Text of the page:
Ding Leads After Dramatic Day At Moscow GP

Ding Leads After Dramatic Day At Moscow GP

| 27 | Chess Event Coverage

In what was the most spectacular round of the whole 2017 FIDE Grand Prix so far, five games ended decisively. Sunday's winners in Moscow were Ding Liren (now the sole leader), Shakhriyar Mamedyarov, Peter Svidler, Salem Saleh and Jon Ludvig Hammer.

Ding Liren is the sole leader after beating Hou Yifan today. | Photo: Maria Emelianova.

Agon has a habit of finding peculiar VIPs to join the stage at the start of the rounds, but even for their standards today was rather remarkable. Yunus-Bek Yevkurov, the head of the Republic of Ingushetia, came to the boards and performed the first move for Ernesto Inarkiev.

There's a relation between the two: the $100,000 sponsor money that Agon demanded for Inarkiev to play, came from Ingushetia, and Inarkiev recently took the job of president of the local chess federation there.

After making the ceremonial first move, Yevkurov (a former soldier and paratrooper) pretended to threaten Inarkiev: "If you lose, you cannot come back to Ingushetia!"

It was a joke, and being the good citizen that he is, Inarkiev pretended he liked it—only to lose to Jon Ludvig Hammer 48 moves later. 


Yevkurov shaking hands with the players. | Photo: Maria Emelianova.

Yevkurov then went to board one, where Ding Liren and Hou Yifan were playing. And despite the fact that the players had started their game, the politician introduced himself and gave flowers to Hou, for no particular reason (besides, it seems, that she's a woman). The players seemed perplexed.


Flowers for Hou Yifan, during her game. | Photo: Maria Emelianova.

Ingushetia's leader was one of many Russian speakers who had free access to the chess today. No only has Agon been providing their Russian-language video stream with GM Sergey Shipov for free so far, but today the Russian Chess Federation also announced that free tickets to the tournament can be picked up at the Central Chess Club on Gogolevsky Boulevard.

Perhaps this will help to fill the empty seats? Well, if today is a sign of more to come, the chess itself should get the fans on their feet.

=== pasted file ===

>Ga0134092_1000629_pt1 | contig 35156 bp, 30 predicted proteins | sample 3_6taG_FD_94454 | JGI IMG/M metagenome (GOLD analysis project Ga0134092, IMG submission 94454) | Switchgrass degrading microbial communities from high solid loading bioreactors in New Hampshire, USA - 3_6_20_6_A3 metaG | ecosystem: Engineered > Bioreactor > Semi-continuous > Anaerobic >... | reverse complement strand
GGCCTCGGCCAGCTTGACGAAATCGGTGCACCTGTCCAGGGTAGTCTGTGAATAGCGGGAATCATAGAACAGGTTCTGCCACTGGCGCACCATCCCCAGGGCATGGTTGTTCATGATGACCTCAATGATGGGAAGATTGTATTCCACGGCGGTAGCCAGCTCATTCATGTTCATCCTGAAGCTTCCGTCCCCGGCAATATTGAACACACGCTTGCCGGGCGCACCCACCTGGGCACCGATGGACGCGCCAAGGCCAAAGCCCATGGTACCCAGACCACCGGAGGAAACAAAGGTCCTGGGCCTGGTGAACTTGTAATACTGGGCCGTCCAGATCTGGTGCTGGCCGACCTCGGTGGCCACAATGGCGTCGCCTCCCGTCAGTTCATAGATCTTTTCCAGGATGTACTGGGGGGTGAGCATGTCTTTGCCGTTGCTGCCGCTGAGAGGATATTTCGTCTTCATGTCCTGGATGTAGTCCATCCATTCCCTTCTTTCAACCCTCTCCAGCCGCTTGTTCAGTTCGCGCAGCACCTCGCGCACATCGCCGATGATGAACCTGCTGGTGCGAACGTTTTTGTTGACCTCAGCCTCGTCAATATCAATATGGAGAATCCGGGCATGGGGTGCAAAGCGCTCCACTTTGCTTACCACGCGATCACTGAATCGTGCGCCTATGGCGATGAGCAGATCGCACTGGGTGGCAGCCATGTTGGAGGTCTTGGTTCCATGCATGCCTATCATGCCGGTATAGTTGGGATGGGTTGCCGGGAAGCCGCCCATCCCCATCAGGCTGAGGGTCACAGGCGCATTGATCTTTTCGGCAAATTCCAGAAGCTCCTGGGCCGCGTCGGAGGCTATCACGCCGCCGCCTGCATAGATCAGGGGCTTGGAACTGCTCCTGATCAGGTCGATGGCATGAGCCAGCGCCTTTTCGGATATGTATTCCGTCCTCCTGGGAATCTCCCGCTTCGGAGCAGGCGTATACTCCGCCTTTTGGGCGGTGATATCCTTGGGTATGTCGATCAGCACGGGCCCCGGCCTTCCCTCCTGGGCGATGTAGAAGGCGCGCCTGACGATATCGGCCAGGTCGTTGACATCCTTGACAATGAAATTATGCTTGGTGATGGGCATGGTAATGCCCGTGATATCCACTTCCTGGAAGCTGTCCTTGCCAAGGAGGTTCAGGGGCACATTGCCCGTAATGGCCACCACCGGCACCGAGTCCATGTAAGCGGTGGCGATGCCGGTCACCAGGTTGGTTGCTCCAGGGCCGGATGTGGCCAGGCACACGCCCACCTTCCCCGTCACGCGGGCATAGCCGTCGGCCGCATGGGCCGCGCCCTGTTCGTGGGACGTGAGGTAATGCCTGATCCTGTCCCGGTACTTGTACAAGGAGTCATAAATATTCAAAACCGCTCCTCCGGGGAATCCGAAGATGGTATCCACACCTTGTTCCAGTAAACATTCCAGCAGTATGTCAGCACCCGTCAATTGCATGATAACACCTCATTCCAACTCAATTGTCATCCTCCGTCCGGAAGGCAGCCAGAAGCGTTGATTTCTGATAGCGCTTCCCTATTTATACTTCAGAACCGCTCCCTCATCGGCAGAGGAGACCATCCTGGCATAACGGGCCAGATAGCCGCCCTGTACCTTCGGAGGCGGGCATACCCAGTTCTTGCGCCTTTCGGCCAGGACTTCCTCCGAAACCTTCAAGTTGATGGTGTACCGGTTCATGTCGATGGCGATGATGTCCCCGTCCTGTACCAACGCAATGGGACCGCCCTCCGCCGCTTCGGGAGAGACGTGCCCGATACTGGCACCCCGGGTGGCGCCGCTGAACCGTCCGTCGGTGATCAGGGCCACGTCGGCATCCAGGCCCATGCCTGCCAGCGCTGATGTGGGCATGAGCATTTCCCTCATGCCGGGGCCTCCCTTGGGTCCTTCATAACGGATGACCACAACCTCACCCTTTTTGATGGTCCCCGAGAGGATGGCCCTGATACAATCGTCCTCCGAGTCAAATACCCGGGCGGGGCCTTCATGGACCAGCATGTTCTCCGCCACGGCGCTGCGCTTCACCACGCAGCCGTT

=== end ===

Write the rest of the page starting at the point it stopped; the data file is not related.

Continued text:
Hou Yifan suffered her first loss, and this meant that Ding Liren grabbed sole lead today. The latter chose a plan in the Giuoco Piano that has been seen several times in recent top games: pushing the g- and h-pawns. It was remarkable to see the black king on f6 on move 13, but White couldn't really profit.

Hou tried to get some play on the kingside but it only led to the loss of a pawn. She seemed to be hanging on, but with a nice positional exchange sacrifice Ding kept the initiative going.


Hou and Ding starting their game. | Photo: Maria Emelianova.

Shakhriyar Mamedyarov was the first winner of the day, and he did so in style. Michael Adams felt that 13.Rb1 was "clever" after which he "couldn't really see a very good way to play." The Englishman admitted that he more or less found the quickest way to lose the game. 



Mamedyarov is now world #5 in the live ratings and one win away from breaking 2800. | Photo: Maria Emelianova.

Pentala Harikrishna vs Peter Svidler was fun too. The Indian had prepared 12.d6, but a move later he decided to play something that was not in his prep, but looked interesting: 13.h4!?. Now that's what we like!

Two pawns were sacrificed, but Black's position would have remained dangerous after the critical move 19.Be2. As it went, Svidler won a third, and although that was not the end of the tactics, he was accurate enough in the remainder of the game.


Hari and Svidler on their way to the press conference. | Photo: Maria Emelianova.

Ian Nepomniachtchi is the only player who hasn't drawn a game yet. After losing to Hou and beating Hammer, today he was defeated by Salem Saleh.

White was better out of the opening, but Salem successfully created complications and eventually profited from a blunder.

nullGiri discovers that Gelfand is playing the same Accelarated Dragon against MVL as against him in the first round. | Photo: Maria Emelianova.

"A complicated strategic game" was how Jon Ludvig Hammer described his win over Ernesto Inarkiev, which was the Norwegian's first win in the FIDE Grand Prix.

In a Caro-Kann Advance both players got a nice outpost for a knight on the c-file and after about 20 moves it was clear that Black was completely fine. Ten moves later things became really sharp when Hammer pushed his g-pawn, and soon after Inarkiev miscalculated.  


A good win for Hammer today. | Photo Maria Emelianova.

2017 Moscow Grand Prix | Round 3 Standings

Rk. SNo Fed Title Name Rtg Pts. rtg+/-
1 4 GM Ding Liren 2773 2,5 6,9
2 5 GM Mamedyarov Shakhriyar 2772 2 3,1
6 GM Svidler Peter 2755 2 2,4
17 GM Salem A.R. Saleh 2633 2 9,9
5 1 GM Vachier-Lagrave Maxime 2795 1,5 -3,6
2 GM Nakamura Hikaru 2786 1,5 -3
3 GM Giri Anish 2785 1,5 -2,3
8 GM Grischuk Alexander 2750 1,5 -3
12 GM Gelfand Boris 2724 1,5 2,5
13 GM Radjabov Teimour 2710 1,5 2,5
14 GM Vallejo Pons Francisco 2710 1,5 2,5
15 GM Tomashevsky Evgeny 2696 1,5 2,8
16 GM Hou Yifan 2652 1,5 4,9
18 GM Hammer Jon Ludvig 2621 1,5 4,9
15 7 GM Nepomniachtchi Ian 2751 1 -9,8
9 GM Harikrishna P. 2750 1 -7,2
10 GM Adams Michael 2747 1 -3,5
18 11 GM Inarkiev Ernesto 2727 0,5 -10


Gelfand and MVL chatting with Ilya Smirin and Anish Giri. | Photo Maria Emelianova.

Tomorrow's pairings are Ding-Svidler, Salem-Mamedyarov, Grischuk-MVL, Nakamura-Hou, Hammer-Giri, Gelfand-Tomashevsky, Vallejo-Radjabov, Adams-Nepomniachtchi, and Inarkiev-Harikrishna.

The tournament, a 9-round Swiss with a prize fund of 130,000 euros ($142,000), runs until May 21, with a rest day on May 17. After Moscow there will be two more Grand Prixs: in July in Geneva, and in November in Palma de Mallorca. The top two overall finishers will qualify for the 2018 Candidates' Tournament.

Games from TWIC.

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